- I’d stop feeling weird and start embracing our differences. Call it a case of “suburbia-itis,” but back in that day, I was consumed with what others thought of me and our family. It wasn’t until years later that I embraced (and celebrated) just how weird our family was and is. It kept me from being myself for a long time. Today, I love being weird. I don’t even see the odd looks that people give us anymore.
- I’d laugh a lot more about a lot more stuff. I didn’t laugh nearly enough 12 years ago. I gave stress permission to set up residence in my heart. When the children in our care did something ridiculous, I overreacted instead of taking a deep breath and gaining a new perspective.
- I’d stop worrying that my foster children would “infect” my other children. I hate it when I hear people talk about their biological or adopted children being influenced or changed by their foster children. As if the children in their care carried some disease that was contagious. What an awful way to view a child. Yes, I had thoughts similar to this back in the day. They often dictated how I parented my daughter versus how I parented the two children in our care. I would change that in a heartbeat if I could.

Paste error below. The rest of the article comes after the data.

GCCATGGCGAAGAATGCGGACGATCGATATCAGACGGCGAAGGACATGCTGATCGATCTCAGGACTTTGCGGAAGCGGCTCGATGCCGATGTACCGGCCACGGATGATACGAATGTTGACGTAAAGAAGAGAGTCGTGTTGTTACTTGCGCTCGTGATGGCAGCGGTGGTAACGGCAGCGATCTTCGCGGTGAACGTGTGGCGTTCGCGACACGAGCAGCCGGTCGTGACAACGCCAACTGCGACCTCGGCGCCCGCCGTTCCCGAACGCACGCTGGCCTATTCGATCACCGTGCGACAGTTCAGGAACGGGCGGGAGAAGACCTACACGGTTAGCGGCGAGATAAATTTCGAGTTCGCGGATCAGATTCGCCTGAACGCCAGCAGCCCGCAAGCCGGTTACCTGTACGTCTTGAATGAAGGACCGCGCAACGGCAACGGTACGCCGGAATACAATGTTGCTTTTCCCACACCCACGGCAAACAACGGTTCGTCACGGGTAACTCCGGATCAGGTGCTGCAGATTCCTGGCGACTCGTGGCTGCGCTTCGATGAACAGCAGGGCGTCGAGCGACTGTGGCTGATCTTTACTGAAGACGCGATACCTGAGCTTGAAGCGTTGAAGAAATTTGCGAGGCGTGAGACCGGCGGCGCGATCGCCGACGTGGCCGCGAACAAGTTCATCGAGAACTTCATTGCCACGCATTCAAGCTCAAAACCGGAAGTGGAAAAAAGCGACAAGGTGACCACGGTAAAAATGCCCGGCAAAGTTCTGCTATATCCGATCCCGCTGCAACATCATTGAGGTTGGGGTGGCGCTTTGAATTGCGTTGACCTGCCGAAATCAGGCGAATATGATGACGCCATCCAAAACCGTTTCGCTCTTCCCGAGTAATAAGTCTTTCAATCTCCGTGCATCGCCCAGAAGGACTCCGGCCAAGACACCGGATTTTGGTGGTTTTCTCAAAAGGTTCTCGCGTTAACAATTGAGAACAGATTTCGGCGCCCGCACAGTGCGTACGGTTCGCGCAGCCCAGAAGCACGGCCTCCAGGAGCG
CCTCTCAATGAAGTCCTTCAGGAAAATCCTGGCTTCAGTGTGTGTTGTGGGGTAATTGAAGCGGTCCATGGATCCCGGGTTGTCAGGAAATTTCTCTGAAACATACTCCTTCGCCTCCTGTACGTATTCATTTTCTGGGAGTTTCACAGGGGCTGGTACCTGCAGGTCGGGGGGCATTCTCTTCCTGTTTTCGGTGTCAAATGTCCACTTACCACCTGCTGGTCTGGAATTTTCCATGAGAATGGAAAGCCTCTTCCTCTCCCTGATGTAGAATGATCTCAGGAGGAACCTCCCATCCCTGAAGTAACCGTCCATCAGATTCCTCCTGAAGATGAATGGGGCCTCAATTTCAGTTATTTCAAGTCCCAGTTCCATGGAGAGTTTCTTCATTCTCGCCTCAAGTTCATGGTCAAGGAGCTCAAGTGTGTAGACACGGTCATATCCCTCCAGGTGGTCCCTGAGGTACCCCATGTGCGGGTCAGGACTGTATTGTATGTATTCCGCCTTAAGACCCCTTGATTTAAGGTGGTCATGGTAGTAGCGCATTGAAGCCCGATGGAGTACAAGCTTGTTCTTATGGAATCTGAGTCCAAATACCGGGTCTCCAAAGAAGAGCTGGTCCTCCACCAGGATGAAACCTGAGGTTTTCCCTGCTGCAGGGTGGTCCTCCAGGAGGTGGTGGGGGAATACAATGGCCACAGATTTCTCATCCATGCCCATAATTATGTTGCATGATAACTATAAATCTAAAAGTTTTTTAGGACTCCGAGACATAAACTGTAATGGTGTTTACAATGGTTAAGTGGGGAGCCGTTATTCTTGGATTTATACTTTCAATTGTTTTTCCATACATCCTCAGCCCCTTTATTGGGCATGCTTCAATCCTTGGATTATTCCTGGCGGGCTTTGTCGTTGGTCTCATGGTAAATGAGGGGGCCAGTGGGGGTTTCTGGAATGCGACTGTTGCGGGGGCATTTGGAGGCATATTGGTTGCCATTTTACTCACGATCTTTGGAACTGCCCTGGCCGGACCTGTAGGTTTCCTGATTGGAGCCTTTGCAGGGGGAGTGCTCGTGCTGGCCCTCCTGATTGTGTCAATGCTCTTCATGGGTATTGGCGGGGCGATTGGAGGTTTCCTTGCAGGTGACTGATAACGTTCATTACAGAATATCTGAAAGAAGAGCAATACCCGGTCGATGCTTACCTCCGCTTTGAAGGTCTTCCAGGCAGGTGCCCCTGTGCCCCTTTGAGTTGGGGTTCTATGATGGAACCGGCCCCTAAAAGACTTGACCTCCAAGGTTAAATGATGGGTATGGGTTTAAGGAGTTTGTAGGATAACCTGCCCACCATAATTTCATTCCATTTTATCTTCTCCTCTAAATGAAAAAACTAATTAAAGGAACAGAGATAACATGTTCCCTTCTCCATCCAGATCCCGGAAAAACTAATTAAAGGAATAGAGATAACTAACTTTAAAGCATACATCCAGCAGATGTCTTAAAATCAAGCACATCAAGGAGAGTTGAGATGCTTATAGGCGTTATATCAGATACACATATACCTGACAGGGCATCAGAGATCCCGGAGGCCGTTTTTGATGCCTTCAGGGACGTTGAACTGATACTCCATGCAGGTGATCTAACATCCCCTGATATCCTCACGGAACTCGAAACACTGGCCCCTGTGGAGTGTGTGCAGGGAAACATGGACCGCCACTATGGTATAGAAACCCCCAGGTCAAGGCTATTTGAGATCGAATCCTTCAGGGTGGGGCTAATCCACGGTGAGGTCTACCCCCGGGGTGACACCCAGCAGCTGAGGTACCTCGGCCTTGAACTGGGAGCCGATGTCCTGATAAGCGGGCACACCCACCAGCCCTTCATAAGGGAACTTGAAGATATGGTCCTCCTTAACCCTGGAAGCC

- I’d share way less information with way less people. One of the biggest points of clarity I’ve received over the years is that there are a lot of well-intentioned people in your life that shouldn’t be trusted with any of your family’s information for as far as you can throw them. We met many people like this in the beginning. We overshared. Wish we wouldn’t have.
- I’d find out why the children in my care never meet a stranger. I had no idea that there was such a thing as attachment disorders 12 years ago. I had no idea why some of the children in our care would jump into the arms of a complete stranger. Looking back, however, I realize how abnormal that was. If I could, I’d go back in time, educate myself (similar to trauma) and create better boundaries.